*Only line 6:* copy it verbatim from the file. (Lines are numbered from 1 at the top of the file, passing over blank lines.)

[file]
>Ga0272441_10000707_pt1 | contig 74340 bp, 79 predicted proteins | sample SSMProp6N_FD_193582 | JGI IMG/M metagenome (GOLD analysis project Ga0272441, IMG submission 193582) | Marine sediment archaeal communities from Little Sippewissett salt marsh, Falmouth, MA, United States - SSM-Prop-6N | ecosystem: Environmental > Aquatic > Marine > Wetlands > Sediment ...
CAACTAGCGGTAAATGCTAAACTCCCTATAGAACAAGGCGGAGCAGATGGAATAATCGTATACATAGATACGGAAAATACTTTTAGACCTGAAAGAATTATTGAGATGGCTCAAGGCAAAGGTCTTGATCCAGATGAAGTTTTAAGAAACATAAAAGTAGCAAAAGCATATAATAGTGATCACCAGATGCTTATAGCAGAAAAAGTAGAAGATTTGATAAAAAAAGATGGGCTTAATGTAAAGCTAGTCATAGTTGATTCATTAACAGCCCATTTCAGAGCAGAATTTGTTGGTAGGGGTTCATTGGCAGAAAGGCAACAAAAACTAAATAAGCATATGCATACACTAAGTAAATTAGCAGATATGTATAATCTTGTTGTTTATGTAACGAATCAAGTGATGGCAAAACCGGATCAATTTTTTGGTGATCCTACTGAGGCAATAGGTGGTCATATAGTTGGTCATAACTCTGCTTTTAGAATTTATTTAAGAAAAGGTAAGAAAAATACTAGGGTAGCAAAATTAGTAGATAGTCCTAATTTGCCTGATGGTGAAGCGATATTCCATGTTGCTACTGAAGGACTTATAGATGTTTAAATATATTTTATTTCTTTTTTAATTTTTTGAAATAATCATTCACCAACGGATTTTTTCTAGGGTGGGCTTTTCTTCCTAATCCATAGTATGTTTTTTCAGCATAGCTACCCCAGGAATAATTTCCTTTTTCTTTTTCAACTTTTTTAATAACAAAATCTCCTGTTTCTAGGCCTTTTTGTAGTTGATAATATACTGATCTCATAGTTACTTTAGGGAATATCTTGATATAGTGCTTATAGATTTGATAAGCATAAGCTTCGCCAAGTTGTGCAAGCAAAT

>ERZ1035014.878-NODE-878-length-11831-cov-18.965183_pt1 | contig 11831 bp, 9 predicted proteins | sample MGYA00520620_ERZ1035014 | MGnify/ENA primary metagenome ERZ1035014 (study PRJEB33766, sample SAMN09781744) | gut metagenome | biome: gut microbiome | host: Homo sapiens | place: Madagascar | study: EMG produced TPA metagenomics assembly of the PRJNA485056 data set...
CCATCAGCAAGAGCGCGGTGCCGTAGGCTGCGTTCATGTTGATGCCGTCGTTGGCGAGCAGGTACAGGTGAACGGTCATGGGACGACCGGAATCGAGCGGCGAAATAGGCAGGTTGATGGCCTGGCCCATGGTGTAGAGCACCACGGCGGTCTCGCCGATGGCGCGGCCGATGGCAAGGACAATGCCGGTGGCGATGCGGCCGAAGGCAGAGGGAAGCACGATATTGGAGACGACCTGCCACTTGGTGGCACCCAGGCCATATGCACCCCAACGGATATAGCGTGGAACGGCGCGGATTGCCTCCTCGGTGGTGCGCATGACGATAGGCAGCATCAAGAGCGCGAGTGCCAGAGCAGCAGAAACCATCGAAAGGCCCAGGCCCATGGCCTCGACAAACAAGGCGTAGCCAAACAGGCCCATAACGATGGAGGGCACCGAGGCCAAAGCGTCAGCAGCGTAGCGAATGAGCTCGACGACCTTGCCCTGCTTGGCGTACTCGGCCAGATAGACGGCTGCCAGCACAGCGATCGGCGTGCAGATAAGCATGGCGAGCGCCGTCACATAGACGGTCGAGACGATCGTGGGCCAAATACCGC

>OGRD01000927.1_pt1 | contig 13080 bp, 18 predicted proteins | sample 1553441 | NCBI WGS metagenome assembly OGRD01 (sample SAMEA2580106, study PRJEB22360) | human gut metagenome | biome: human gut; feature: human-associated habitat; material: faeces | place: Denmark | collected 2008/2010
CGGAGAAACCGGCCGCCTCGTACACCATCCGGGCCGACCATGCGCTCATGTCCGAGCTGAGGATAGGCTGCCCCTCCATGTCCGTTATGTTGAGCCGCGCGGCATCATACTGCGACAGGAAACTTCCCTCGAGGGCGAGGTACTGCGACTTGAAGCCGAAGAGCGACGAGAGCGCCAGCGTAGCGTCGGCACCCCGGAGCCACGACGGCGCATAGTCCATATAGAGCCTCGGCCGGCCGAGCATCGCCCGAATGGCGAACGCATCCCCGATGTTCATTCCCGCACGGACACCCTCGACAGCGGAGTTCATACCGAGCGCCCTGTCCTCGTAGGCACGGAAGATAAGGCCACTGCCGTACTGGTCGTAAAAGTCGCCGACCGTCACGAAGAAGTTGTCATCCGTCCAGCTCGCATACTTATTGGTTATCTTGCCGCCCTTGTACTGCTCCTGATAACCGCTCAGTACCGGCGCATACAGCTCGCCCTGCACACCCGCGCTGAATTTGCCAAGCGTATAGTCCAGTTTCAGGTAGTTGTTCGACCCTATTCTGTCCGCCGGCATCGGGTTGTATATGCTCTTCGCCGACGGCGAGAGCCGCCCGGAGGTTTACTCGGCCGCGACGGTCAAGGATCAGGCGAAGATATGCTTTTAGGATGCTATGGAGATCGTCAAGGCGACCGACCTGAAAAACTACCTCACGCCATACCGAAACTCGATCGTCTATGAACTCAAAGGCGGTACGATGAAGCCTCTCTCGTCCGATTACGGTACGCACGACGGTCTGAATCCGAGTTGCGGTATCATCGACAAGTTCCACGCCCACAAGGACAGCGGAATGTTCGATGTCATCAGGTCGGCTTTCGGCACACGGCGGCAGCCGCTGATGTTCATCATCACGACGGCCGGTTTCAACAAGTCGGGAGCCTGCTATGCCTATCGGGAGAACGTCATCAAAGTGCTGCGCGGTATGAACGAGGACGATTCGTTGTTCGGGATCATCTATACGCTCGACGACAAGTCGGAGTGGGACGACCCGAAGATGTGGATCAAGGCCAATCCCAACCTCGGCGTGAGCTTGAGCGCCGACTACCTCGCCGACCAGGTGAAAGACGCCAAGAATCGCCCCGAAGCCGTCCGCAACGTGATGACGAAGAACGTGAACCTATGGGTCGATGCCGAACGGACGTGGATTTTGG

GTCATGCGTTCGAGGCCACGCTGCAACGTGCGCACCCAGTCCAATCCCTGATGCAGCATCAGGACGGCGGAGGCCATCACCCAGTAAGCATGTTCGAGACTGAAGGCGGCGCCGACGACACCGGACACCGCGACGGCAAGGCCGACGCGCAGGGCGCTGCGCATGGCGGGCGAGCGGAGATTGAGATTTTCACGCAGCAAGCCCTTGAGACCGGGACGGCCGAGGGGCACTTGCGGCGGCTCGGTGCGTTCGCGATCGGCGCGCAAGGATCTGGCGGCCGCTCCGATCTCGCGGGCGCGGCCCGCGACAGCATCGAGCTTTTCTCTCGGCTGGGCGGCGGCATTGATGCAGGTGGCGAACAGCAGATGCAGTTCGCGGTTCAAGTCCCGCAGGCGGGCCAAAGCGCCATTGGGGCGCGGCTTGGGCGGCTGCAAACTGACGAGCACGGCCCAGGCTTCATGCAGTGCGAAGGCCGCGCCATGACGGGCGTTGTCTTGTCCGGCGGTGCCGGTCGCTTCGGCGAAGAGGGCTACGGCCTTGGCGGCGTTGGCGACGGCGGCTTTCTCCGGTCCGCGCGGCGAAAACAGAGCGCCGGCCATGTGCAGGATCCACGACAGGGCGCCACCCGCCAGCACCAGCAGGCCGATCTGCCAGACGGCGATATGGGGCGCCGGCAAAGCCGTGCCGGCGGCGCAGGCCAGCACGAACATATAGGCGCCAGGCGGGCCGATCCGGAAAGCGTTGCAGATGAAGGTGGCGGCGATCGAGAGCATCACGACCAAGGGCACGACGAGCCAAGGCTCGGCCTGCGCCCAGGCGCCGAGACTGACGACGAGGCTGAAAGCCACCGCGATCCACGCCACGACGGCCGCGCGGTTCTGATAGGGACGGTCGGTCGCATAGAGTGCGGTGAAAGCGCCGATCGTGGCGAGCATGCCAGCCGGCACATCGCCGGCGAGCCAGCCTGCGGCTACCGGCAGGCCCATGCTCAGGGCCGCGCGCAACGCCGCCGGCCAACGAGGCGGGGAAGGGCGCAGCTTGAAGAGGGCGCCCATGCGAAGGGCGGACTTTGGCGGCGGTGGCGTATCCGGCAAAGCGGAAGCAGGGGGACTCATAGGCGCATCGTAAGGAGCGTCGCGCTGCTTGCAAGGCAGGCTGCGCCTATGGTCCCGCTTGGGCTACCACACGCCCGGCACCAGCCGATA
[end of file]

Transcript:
CGGAGAAACCGGCCGCCTCGTACACCATCCGGGCCGACCATGCGCTCATGTCCGAGCTGAGGATAGGCTGCCCCTCCATGTCCGTTATGTTGAGCCGCGCGGCATCATACTGCGACAGGAAACTTCCCTCGAGGGCGAGGTACTGCGACTTGAAGCCGAAGAGCGACGAGAGCGCCAGCGTAGCGTCGGCACCCCGGAGCCACGACGGCGCATAGTCCATATAGAGCCTCGGCCGGCCGAGCATCGCCCGAATGGCGAACGCATCCCCGATGTTCATTCCCGCACGGACACCCTCGACAGCGGAGTTCATACCGAGCGCCCTGTCCTCGTAGGCACGGAAGATAAGGCCACTGCCGTACTGGTCGTAAAAGTCGCCGACCGTCACGAAGAAGTTGTCATCCGTCCAGCTCGCATACTTATTGGTTATCTTGCCGCCCTTGTACTGCTCCTGATAACCGCTCAGTACCGGCGCATACAGCTCGCCCTGCACACCCGCGCTGAATTTGCCAAGCGTATAGTCCAGTTTCAGGTAGTTGTTCGACCCTATTCTGTCCGCCGGCATCGGGTTGTATATGCTCTTCGCCGACGGCGAGAGCCGCCCGGAGGTTTACTCGGCCGCGACGGTCAAGGATCAGGCGAAGATATGCTTTTAGGATGCTATGGAGATCGTCAAGGCGACCGACCTGAAAAACTACCTCACGCCATACCGAAACTCGATCGTCTATGAACTCAAAGGCGGTACGATGAAGCCTCTCTCGTCCGATTACGGTACGCACGACGGTCTGAATCCGAGTTGCGGTATCATCGACAAGTTCCACGCCCACAAGGACAGCGGAATGTTCGATGTCATCAGGTCGGCTTTCGGCACACGGCGGCAGCCGCTGATGTTCATCATCACGACGGCCGGTTTCAACAAGTCGGGAGCCTGCTATGCCTATCGGGAGAACGTCATCAAAGTGCTGCGCGGTATGAACGAGGACGATTCGTTGTTCGGGATCATCTATACGCTCGACGACAAGTCGGAGTGGGACGACCCGAAGATGTGGATCAAGGCCAATCCCAACCTCGGCGTGAGCTTGAGCGCCGACTACCTCGCCGACCAGGTGAAAGACGCCAAGAATCGCCCCGAAGCCGTCCGCAACGTGATGACGAAGAACGTGAACCTATGGGTCGATGCCGAACGGACGTGGATTTTGG